Posts Tagged ‘news’

Just read this in an interview in the Guardian with Jeremy Vine. I’m rather surprised that I agree with Tony Blair! But being faithful to the Lord is hardest in the small, everyday things, not in the grand visions. So I should get off the internet and put the shopping away…

You worked as a Westminster correspondent for a long time. And you were on the Blair battle-bus in 1997, weren’t you?

I interviewed Tony Blair five or six times, but it’s off-air conversations that matter. Once, on the bus, he said: “I like tea” and I said: “I like tea, too” and then he said something like: “I hear you’re a Christian, Jeremy” and I said: “I’m just struggling, you know” and he said: “It’s the most important thing in my life.” And then I said: “Don’t you feel that actually the big stuff like what you’re going to do when you get into power is much less important than the small stuff, which is how you treat your next-door neighbour?” I realised that was a bad analogy because his neighbour was Gordon Brown. But he said: “I completely agree.”

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We had some excitement in the parish today – a ‘suspicious package’ was found in a house just round the corner that was being raided for drugs. Residents in houses close to the raided property were evacuated, and we were asked if we could accommodate them in the church hall.

So we were there with the teapots and some biscuits, on and off all morning, whilst we all speculated about what was happening. I quite enjoyed myself – particularly because I met a couple of neighbours that we’d not previously had the chance to speak to. It was a bit of a pain for them, though – one friend was without her diabetic medication, another lady had her two young children with her, but not their toys, people needed to get their cars to get to work. Most folk took the opportunity to go shopping in town but returned later to hang around and chat at the end of the street or pop into the hall for more refreshments.

Finally, after about 31/2 hours, we were told that people could go home. I stayed behind in the hall to tidy up and the local PCSO and his Sergeant came and chatted. Turns out the suspicious package wasn’t Semtex, as had been suspected, but something to do with with preparation of drugs. They seized cannabis wraps from the property and made three arrests. More drug dealing – the house next door to that one was raided a few weeks ago and seizures made for the same thing. I reckon you could probably raid a couple of houses on every street in this parish and find evidence of drug use or dealing.

The police were quite cheery, as these arrests were made on top of two successful operations locally earlier this week. A house just opposite the church was raided and found to contain a stolen motorbike and 27 stolen bicycles. And only last night they carried out some checks with immigration officials. They found illegal immigrants, but also some dodgy vehicles that were being stripped down, including a vintage Rolls and a BMW that had been nicked from Police HQ.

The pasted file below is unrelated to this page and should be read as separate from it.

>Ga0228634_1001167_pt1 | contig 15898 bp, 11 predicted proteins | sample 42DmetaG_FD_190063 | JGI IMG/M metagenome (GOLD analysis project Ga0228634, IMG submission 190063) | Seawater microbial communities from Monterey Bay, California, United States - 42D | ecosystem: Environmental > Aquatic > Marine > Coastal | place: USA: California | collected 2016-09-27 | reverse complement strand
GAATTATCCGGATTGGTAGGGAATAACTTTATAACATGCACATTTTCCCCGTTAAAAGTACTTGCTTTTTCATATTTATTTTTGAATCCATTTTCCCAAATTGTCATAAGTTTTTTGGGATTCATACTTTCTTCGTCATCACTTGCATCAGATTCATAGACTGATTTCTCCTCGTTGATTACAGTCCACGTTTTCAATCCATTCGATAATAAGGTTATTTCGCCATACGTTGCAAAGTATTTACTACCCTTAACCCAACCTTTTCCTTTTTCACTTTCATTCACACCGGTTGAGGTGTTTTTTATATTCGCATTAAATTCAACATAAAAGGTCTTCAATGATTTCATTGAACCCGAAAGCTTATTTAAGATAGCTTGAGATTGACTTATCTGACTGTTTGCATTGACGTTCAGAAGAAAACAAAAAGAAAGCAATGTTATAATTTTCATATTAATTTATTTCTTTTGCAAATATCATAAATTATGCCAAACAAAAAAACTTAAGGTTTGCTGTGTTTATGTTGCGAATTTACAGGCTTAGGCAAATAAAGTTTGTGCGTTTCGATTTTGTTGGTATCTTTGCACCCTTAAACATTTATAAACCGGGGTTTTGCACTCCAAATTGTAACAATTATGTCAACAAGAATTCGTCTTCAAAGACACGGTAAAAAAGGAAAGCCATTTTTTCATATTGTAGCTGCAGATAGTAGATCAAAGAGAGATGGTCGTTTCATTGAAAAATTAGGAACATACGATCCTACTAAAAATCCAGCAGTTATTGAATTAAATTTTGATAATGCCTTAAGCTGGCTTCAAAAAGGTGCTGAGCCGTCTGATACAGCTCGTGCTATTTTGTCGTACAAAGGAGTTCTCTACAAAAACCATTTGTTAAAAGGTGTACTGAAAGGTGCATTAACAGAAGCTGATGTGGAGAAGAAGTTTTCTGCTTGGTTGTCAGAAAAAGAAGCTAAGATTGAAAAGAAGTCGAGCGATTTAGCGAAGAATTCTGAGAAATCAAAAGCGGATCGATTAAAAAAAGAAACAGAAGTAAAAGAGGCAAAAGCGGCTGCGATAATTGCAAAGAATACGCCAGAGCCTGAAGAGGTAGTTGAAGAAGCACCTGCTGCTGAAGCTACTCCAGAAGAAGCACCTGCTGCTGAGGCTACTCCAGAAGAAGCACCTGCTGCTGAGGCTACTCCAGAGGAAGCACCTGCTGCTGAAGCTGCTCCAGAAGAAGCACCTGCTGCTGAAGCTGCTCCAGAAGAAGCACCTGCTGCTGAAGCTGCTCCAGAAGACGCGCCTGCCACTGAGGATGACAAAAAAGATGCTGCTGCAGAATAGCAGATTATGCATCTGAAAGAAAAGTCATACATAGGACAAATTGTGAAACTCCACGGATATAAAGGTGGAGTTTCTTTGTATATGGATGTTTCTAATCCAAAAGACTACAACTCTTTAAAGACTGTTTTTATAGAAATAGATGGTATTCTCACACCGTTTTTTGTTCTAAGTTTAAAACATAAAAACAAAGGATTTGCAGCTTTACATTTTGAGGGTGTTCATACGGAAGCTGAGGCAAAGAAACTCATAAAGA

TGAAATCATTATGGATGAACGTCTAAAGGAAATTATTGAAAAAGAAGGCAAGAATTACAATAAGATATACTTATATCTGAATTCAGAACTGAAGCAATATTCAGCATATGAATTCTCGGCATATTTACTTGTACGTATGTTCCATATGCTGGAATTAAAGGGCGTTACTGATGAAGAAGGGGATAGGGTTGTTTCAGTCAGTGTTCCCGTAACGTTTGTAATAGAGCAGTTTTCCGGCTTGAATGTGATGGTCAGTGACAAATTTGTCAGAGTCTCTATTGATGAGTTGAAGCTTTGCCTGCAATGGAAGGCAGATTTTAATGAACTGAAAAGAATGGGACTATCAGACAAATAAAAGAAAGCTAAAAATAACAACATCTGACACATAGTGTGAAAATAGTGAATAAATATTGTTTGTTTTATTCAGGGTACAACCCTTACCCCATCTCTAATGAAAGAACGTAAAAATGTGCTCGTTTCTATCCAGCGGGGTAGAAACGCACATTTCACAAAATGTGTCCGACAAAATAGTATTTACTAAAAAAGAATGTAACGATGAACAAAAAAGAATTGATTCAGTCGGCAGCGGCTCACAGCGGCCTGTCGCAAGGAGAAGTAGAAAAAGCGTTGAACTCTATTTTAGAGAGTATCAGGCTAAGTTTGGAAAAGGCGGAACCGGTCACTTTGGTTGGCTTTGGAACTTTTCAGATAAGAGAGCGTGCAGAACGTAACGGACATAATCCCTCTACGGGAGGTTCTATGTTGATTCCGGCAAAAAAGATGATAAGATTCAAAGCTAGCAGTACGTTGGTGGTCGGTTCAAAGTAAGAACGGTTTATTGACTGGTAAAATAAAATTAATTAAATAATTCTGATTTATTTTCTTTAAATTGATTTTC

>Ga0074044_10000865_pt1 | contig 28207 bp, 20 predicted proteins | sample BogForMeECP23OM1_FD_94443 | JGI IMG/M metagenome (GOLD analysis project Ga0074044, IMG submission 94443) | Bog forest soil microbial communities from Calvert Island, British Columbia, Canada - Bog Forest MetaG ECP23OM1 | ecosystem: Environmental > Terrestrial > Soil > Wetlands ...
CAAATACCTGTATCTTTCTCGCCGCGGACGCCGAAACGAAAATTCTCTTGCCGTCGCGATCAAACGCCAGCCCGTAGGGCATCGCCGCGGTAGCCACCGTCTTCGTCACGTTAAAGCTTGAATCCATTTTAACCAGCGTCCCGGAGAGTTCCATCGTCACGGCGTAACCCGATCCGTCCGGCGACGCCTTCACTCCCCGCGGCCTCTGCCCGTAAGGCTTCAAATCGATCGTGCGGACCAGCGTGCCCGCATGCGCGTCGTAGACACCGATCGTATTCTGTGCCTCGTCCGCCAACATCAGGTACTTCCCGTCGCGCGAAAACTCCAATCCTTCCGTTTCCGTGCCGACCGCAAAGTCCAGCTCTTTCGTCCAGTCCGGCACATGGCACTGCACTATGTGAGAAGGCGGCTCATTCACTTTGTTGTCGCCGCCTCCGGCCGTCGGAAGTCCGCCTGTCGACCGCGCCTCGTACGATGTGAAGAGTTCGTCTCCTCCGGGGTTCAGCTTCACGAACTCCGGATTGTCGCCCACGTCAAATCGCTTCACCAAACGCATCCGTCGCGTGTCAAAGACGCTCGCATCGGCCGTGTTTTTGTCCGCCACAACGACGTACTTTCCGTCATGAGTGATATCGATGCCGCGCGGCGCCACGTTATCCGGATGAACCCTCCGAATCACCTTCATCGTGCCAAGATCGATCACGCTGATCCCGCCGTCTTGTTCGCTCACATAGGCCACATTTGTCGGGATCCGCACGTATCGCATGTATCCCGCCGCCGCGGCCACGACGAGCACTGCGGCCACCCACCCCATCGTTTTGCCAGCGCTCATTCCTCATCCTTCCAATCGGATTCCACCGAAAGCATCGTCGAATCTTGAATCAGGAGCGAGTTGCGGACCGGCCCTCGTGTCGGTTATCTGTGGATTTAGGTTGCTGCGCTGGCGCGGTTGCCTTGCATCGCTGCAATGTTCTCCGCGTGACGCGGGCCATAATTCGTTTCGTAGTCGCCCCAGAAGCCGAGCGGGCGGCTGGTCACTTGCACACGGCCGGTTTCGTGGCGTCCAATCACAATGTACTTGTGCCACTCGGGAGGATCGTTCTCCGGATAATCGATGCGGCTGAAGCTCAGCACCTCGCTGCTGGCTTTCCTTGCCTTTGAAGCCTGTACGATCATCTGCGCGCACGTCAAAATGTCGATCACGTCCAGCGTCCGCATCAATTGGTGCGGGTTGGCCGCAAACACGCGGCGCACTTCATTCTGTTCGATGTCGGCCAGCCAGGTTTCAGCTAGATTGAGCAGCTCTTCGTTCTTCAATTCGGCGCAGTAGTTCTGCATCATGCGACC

So a good week for clamping down on crime – well done to our local coppers. It does make you wonder what’s happening behind closed doors when the police aren’t calling. And makes us pray for this broken parish all the more.

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News travels fast when everyone knows each other

News travels fast when everyone knows each other

My Vicar’s Wife friend Snap is beginning to get into the swing of village life. Recently she dropped her boys off at school and then wandered on to the bakers. Outside the shop the lollipop lady, the shop assistant and a customer were all standing around looking up the hill towards a row of houses. There was a debate going on: beside one of the houses a police car and large van had pulled up. What could be happening up there?

Snap told them the van was an undertaker’s vehicle but she wasn’t sure why the police were in attendance. They then started talking about old Mr C who did a lot for the village but was very old. But what were the police doing there? And had he died or was it his wife? There is much to be discussed on such occasions.

Snap then walked up past the house (trying not to look), on to the newsagents where the same conersation was being repeated, but inside this time, between three customers and the proprietor.

When she got home she mentioned to Rev Snap what she’d just seen and heard and told him to expect a phone call from the local undertaker. At that moment the phone went. Caller display indicated it was the undertakers so Snap answered the phone and told them she was expecting their call and that she knew who the deceased was.

News travels very fast in a small community. Snap is slightly reeling from realising how well people know each other in her village. Snap and I are meeting up at a clergy wives conference next month. I look forward to comparing more vicar’s wives’ tales there.

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